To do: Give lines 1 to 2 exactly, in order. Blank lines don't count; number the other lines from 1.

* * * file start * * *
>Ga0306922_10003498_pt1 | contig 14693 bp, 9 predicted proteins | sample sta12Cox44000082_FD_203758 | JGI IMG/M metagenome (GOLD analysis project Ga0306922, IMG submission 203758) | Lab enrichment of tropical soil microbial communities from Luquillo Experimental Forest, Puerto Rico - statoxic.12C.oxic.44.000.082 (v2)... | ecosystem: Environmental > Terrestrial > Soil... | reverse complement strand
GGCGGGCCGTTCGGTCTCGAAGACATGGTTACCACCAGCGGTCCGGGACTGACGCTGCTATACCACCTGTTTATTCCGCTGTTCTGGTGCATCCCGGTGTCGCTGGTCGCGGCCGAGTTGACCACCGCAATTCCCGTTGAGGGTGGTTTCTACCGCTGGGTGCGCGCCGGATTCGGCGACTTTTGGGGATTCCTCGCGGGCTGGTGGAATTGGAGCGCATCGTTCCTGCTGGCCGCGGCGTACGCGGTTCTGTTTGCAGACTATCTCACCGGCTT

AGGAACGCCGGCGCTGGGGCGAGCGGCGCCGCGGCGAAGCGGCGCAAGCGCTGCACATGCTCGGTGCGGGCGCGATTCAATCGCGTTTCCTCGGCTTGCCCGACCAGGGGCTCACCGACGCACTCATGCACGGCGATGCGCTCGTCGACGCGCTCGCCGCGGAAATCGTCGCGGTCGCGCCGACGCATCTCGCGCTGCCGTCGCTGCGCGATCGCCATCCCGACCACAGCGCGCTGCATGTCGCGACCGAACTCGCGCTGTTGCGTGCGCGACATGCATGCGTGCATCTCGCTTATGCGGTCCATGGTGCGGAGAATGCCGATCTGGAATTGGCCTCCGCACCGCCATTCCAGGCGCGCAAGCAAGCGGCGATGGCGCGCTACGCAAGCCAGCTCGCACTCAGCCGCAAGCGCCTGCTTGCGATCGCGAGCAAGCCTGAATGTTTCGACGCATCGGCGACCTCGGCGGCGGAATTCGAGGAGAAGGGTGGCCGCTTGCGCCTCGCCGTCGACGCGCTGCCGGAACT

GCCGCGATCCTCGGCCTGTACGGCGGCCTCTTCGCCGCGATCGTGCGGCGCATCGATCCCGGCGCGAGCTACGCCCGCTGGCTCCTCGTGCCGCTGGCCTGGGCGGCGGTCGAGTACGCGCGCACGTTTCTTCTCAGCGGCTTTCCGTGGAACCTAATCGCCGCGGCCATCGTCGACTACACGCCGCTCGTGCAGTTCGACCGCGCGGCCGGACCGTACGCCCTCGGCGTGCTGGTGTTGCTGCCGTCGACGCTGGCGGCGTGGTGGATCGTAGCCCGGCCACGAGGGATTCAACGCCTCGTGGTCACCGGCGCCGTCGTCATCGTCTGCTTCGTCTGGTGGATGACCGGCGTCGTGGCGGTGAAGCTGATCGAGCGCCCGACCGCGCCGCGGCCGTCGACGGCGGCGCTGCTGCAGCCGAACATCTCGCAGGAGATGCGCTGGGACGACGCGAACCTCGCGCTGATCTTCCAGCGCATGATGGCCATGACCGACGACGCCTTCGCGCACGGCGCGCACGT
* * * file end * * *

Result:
>Ga0306922_10003498_pt1 | contig 14693 bp, 9 predicted proteins | sample sta12Cox44000082_FD_203758 | JGI IMG/M metagenome (GOLD analysis project Ga0306922, IMG submission 203758) | Lab enrichment of tropical soil microbial communities from Luquillo Experimental Forest, Puerto Rico - statoxic.12C.oxic.44.000.082 (v2)... | ecosystem: Environmental > Terrestrial > Soil... | reverse complement strand
GGCGGGCCGTTCGGTCTCGAAGACATGGTTACCACCAGCGGTCCGGGACTGACGCTGCTATACCACCTGTTTATTCCGCTGTTCTGGTGCATCCCGGTGTCGCTGGTCGCGGCCGAGTTGACCACCGCAATTCCCGTTGAGGGTGGTTTCTACCGCTGGGTGCGCGCCGGATTCGGCGACTTTTGGGGATTCCTCGCGGGCTGGTGGAATTGGAGCGCATCGTTCCTGCTGGCCGCGGCGTACGCGGTTCTGTTTGCAGACTATCTCACCGGCTT